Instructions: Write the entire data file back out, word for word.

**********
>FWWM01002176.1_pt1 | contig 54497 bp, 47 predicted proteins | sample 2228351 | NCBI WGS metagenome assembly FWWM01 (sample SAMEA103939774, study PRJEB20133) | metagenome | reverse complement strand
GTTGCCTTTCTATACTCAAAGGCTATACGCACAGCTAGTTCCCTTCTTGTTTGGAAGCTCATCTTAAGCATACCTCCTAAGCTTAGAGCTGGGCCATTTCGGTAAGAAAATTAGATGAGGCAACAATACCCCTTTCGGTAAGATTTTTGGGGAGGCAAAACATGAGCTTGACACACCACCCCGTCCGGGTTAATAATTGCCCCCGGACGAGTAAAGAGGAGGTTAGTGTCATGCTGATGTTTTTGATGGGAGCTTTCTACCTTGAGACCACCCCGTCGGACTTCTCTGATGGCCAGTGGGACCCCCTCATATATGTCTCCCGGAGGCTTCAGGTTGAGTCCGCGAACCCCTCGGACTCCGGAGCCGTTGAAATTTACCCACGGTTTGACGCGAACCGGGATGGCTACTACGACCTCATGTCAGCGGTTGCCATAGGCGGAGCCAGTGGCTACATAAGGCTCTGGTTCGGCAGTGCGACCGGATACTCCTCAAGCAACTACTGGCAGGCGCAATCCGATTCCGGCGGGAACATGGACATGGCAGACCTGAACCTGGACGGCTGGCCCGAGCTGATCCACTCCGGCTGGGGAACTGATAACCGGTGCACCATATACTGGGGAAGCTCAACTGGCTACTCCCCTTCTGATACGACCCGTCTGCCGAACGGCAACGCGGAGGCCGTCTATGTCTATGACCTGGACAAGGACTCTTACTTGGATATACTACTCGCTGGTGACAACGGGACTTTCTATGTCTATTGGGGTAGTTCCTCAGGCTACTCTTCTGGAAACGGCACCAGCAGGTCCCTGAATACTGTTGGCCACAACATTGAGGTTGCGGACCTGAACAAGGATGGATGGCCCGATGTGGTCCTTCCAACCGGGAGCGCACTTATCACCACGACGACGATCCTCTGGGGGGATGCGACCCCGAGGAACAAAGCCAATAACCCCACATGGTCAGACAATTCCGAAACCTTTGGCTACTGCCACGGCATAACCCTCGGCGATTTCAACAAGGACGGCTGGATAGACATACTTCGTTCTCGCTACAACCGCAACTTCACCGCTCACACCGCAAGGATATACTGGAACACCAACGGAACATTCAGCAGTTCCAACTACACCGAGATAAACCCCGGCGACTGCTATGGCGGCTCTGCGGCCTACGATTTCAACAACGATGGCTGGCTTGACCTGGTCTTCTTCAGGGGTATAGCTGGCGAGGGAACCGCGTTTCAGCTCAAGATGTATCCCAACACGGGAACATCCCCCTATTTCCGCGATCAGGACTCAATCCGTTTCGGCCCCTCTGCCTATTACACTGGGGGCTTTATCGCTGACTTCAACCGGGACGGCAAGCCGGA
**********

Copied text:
>FWWM01002176.1_pt1 | contig 54497 bp, 47 predicted proteins | sample 2228351 | NCBI WGS metagenome assembly FWWM01 (sample SAMEA103939774, study PRJEB20133) | metagenome | reverse complement strand
GTTGCCTTTCTATACTCAAAGGCTATACGCACAGCTAGTTCCCTTCTTGTTTGGAAGCTCATCTTAAGCATACCTCCTAAGCTTAGAGCTGGGCCATTTCGGTAAGAAAATTAGATGAGGCAACAATACCCCTTTCGGTAAGATTTTTGGGGAGGCAAAACATGAGCTTGACACACCACCCCGTCCGGGTTAATAATTGCCCCCGGACGAGTAAAGAGGAGGTTAGTGTCATGCTGATGTTTTTGATGGGAGCTTTCTACCTTGAGACCACCCCGTCGGACTTCTCTGATGGCCAGTGGGACCCCCTCATATATGTCTCCCGGAGGCTTCAGGTTGAGTCCGCGAACCCCTCGGACTCCGGAGCCGTTGAAATTTACCCACGGTTTGACGCGAACCGGGATGGCTACTACGACCTCATGTCAGCGGTTGCCATAGGCGGAGCCAGTGGCTACATAAGGCTCTGGTTCGGCAGTGCGACCGGATACTCCTCAAGCAACTACTGGCAGGCGCAATCCGATTCCGGCGGGAACATGGACATGGCAGACCTGAACCTGGACGGCTGGCCCGAGCTGATCCACTCCGGCTGGGGAACTGATAACCGGTGCACCATATACTGGGGAAGCTCAACTGGCTACTCCCCTTCTGATACGACCCGTCTGCCGAACGGCAACGCGGAGGCCGTCTATGTCTATGACCTGGACAAGGACTCTTACTTGGATATACTACTCGCTGGTGACAACGGGACTTTCTATGTCTATTGGGGTAGTTCCTCAGGCTACTCTTCTGGAAACGGCACCAGCAGGTCCCTGAATACTGTTGGCCACAACATTGAGGTTGCGGACCTGAACAAGGATGGATGGCCCGATGTGGTCCTTCCAACCGGGAGCGCACTTATCACCACGACGACGATCCTCTGGGGGGATGCGACCCCGAGGAACAAAGCCAATAACCCCACATGGTCAGACAATTCCGAAACCTTTGGCTACTGCCACGGCATAACCCTCGGCGATTTCAACAAGGACGGCTGGATAGACATACTTCGTTCTCGCTACAACCGCAACTTCACCGCTCACACCGCAAGGATATACTGGAACACCAACGGAACATTCAGCAGTTCCAACTACACCGAGATAAACCCCGGCGACTGCTATGGCGGCTCTGCGGCCTACGATTTCAACAACGATGGCTGGCTTGACCTGGTCTTCTTCAGGGGTATAGCTGGCGAGGGAACCGCGTTTCAGCTCAAGATGTATCCCAACACGGGAACATCCCCCTATTTCCGCGATCAGGACTCAATCCGTTTCGGCCCCTCTGCCTATTACACTGGGGGCTTTATCGCTGACTTCAACCGGGACGGCAAGCCGGA